My rating: 4 of 5 stars
Another enjoyable installment in the Red Queen series by Victoria Aveyard. I found it a little bit wordy in places but the character development and world building are incredible and it builds to a truly epic conclusion that had me on the edge of my seat.
I can’t wait for the fourth and final book in the series.
Warning: This review may contain spoilers for earlier books in the series
The Blurb (from GoodReads)
In this breathless third installment to Victoria Aveyard’s bestselling Red Queen series, allegiances are tested on every side. And when the Lightning Girl’s spark is gone, who will light the way for the rebellion?
Mare Barrow is a prisoner, powerless without her lightning, tormented by her lethal mistakes. She lives at the mercy of a boy she once loved, a boy made of lies and betrayal. Now a king, Maven Calore continues weaving his dead mother’s web in an attempt to maintain control over his country—and his prisoner.
As Mare bears the weight of Silent Stone in the palace, her once-ragtag band of newbloods and Reds continue organizing, training, and expanding. They prepare for war, no longer able to linger in the shadows. And Cal, the exiled prince with his own claim on Mare’s heart, will stop at nothing to bring her back.
When blood turns on blood, and ability on ability, there may be no one left to put out the fire—leaving Norta as Mare knows it to burn all the way down.
This is a series that seems to divide opinion and it’s one I came to quite late, only reading the first two books towards the end of last year. There are a lot of similarities to other popular YA sci fi/fantasy series but I absolutely loved Red Queen and while Glass Sword may not have been quite as good, it made King’s Cage one of my most anticipated reads of 2017.
The story begins almost exactly where Glass Sword ended with Mare the prisoner of Maven and the rebels regrouping and trying to figure out their next move. I have to confess I’d kind of forgotten what happened in the previous book but the author subtly worked reminders into the first few chapters so I was up to speed in no time.
For me the first half of the book was probably the best part of the story. There are some truly epic scenes and lots of action towards the end of the book, but it was the first half with its focus on the relationship between Mare and Maven that truly fascinated me.
As a prisoner Mare is powerless (literally), weak, ill and at the mercy of Maven and his court. In the previous book she was starting to become arrogant, cold, selfish and in some ways as bad as those she was fighting which while interesting to read made her difficult to like. Losing her power and having a lot of time on her hands results in her questioning the rightness of everything she’s done and teaches her a little humility, making her that much more likeable and relateable. It’s not a sudden switch but a gradual and realistic development. It feels like she grows up in a lot of ways and while she remains determined and fiery she becomes a lot calmer and better at hiding her emotions. Something she needs to do if she’s to survive Maven.
Maven is possibly one of the best villains I’ve come across. I don’t really understand Mare’s attraction to him but he is fascinating to read and steals every scene he’s in. I can’t work out if he’s insane, an evil genius or a lost and confused little boy. There’s definitely something very vulnerable about him at times which does make it difficult to hate him no matter what he does and he does some truly despicable things.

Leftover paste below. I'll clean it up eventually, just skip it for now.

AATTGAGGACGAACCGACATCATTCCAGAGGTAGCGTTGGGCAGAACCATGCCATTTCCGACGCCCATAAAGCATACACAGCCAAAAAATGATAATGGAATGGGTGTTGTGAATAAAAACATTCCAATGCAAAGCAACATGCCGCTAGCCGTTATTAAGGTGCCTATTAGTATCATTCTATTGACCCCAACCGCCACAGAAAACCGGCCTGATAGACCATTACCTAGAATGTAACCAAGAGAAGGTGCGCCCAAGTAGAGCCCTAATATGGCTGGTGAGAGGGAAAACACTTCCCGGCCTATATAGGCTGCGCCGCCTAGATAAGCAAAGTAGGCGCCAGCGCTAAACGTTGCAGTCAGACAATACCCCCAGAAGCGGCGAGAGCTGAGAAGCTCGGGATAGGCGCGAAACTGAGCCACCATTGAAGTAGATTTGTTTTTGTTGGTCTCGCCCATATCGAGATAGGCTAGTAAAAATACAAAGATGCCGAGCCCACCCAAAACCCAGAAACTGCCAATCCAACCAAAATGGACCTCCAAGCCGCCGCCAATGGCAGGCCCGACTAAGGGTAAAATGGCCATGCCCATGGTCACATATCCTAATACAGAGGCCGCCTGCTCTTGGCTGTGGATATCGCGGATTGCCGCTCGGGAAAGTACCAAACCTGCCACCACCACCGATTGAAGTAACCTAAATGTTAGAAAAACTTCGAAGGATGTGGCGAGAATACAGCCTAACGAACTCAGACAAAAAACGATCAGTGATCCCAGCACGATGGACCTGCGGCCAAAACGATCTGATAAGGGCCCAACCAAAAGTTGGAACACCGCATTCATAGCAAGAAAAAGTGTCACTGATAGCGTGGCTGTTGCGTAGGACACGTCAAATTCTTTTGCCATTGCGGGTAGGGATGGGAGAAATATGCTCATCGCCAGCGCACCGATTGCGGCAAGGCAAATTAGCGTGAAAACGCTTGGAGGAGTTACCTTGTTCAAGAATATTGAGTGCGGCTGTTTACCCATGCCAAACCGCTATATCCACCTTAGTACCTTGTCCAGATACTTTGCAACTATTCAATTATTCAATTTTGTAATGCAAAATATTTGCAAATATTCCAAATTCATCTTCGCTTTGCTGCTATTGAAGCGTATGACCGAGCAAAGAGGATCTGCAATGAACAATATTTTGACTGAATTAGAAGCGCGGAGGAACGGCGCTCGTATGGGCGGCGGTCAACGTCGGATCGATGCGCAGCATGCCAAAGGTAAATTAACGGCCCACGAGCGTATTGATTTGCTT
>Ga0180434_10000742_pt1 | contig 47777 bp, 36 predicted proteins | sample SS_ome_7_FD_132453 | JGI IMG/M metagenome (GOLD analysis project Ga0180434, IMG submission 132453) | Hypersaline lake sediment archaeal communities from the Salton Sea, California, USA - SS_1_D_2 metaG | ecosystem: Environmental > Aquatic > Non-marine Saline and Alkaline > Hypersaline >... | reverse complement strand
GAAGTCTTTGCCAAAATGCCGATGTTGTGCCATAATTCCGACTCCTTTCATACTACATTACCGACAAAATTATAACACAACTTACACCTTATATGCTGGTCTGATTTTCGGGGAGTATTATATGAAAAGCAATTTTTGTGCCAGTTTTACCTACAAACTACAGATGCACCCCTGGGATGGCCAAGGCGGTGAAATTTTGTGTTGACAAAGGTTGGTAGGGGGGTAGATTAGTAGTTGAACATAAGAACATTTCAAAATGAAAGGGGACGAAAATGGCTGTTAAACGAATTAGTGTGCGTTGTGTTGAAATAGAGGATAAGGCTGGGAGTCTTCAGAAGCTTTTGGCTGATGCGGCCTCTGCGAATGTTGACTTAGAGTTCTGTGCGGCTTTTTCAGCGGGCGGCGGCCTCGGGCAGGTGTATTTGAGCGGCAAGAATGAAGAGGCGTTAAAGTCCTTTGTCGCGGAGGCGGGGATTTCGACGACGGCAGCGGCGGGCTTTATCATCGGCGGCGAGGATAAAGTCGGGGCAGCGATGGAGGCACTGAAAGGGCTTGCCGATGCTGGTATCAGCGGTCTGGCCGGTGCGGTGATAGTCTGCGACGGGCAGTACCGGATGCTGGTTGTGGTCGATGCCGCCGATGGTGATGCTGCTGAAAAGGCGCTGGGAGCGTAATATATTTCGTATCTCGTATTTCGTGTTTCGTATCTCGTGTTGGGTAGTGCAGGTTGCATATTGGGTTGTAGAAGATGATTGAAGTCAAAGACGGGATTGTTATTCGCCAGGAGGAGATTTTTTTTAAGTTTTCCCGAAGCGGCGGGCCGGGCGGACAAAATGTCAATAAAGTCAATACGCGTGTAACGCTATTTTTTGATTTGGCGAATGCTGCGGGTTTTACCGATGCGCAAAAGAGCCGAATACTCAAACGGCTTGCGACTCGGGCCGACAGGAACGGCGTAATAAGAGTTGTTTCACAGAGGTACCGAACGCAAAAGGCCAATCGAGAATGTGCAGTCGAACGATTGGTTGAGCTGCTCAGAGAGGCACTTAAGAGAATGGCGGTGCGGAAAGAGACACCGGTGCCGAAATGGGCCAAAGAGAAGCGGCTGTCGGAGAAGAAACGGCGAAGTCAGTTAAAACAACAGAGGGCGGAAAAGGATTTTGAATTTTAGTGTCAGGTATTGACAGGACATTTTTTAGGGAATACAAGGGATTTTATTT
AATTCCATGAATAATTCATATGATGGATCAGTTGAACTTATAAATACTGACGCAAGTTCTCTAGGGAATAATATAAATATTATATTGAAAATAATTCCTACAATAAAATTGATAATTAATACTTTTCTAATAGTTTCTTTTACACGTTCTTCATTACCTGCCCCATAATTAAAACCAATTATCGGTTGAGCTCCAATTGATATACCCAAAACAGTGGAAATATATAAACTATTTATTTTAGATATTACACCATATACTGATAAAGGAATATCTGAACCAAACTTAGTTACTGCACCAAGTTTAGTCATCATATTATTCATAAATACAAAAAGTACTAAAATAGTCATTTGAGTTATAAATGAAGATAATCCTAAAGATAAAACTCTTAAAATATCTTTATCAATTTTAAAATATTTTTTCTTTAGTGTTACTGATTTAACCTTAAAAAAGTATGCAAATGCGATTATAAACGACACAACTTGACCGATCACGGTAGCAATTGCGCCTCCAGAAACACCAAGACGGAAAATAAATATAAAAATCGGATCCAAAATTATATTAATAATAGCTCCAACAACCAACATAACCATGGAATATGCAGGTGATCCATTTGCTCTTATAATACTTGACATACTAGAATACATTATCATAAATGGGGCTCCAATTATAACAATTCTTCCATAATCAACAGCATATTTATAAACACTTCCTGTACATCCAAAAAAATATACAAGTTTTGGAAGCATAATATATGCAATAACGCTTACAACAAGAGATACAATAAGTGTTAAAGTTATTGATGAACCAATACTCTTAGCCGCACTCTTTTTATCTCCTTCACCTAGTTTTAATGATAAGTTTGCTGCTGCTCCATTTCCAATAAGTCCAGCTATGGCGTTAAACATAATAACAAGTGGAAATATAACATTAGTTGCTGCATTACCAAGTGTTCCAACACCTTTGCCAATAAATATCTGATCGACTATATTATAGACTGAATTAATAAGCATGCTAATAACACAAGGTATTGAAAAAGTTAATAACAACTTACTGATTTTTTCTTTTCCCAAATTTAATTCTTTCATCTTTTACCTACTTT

The interactions between him and Mare make for some truly gripping reading as it’s impossible to tell what he’ll do or how he’ll react and Mare just has to push him all of the time, seeking out weaknesses she can exploit. Added to which there is a lot of political maneuvering going on within the court as others try to usurp Maven and alliances with other territories become unstable. It’s fascinating to read as Maven is left fighting wars on several fronts and we discover he really is his mother’s creation and has her ability to manipulate those around him.
Like the previous books the story is told primarily from Mare’s perspective but in King’s Cage Aveyard also brings in some new narrators with chapters from Cameron’s and Evangeline’s point of view. I thought these added a lot to the story and I particularly loved Cameron’s voice. She’s the stroppy, disrespectful teenager with probably the greatest (most destructive) power of everyone but her chapters added some much needed light relief and gave a different perspective on Mare and the rebels. I actually kind of wish more had been from her pov.
Evangeline I’m still not keen on but at least her chapters gave me a better understanding of why she is the way she is and maybe generated the teeny tiniest bit of sympathy towards her. Honestly her parents are terrifying.
King’s Cage is much bigger in length and scale than the previous two books and this had both benefits and drawbacks. We get to learn a whole lot more about the world outside the kingdom we know and there are quite a few new and interesting characters introduced. However I did feel that the story was a little on the long side and overly wordy. Certain sections dragged a little and I found myself losing concentration. The world building by Aveyard is incredible and there are some truly epic scenes but I think it would have benefited from being a little tighter and faster paced.
Overall, I would definitely say I enjoyed it and will be looking forward to the next book. I just hope it picks up the pace.
Thanks to NetGalley and the publisher for providing me with a copy of this book. As always all views are my own.